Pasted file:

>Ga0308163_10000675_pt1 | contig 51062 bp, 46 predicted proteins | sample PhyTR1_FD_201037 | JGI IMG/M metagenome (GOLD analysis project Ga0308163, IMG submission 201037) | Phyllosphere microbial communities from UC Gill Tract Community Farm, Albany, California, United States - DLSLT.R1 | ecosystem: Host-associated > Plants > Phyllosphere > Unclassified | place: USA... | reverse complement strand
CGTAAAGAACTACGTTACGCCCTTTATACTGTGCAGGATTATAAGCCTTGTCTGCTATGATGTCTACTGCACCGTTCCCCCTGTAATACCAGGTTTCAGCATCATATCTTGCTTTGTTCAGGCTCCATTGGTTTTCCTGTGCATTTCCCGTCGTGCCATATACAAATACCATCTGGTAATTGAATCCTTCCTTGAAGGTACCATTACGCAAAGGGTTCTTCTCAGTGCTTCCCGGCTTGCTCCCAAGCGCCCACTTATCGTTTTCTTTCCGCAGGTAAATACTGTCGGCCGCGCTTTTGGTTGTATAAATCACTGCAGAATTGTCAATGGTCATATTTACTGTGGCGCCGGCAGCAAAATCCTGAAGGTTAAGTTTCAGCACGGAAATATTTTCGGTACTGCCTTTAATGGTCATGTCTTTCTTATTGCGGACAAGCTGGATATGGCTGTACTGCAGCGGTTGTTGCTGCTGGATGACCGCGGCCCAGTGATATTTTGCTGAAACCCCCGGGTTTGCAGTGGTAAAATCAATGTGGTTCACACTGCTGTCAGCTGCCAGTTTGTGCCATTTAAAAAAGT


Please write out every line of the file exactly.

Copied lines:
>Ga0308163_10000675_pt1 | contig 51062 bp, 46 predicted proteins | sample PhyTR1_FD_201037 | JGI IMG/M metagenome (GOLD analysis project Ga0308163, IMG submission 201037) | Phyllosphere microbial communities from UC Gill Tract Community Farm, Albany, California, United States - DLSLT.R1 | ecosystem: Host-associated > Plants > Phyllosphere > Unclassified | place: USA... | reverse complement strand
CGTAAAGAACTACGTTACGCCCTTTATACTGTGCAGGATTATAAGCCTTGTCTGCTATGATGTCTACTGCACCGTTCCCCCTGTAATACCAGGTTTCAGCATCATATCTTGCTTTGTTCAGGCTCCATTGGTTTTCCTGTGCATTTCCCGTCGTGCCATATACAAATACCATCTGGTAATTGAATCCTTCCTTGAAGGTACCATTACGCAAAGGGTTCTTCTCAGTGCTTCCCGGCTTGCTCCCAAGCGCCCACTTATCGTTTTCTTTCCGCAGGTAAATACTGTCGGCCGCGCTTTTGGTTGTATAAATCACTGCAGAATTGTCAATGGTCATATTTACTGTGGCGCCGGCAGCAAAATCCTGAAGGTTAAGTTTCAGCACGGAAATATTTTCGGTACTGCCTTTAATGGTCATGTCTTTCTTATTGCGGACAAGCTGGATATGGCTGTACTGCAGCGGTTGTTGCTGCTGGATGACCGCGGCCCAGTGATATTTTGCTGAAACCCCCGGGTTTGCAGTGGTAAAATCAATGTGGTTCACACTGCTGTCAGCTGCCAGTTTGTGCCATTTAAAAAAGT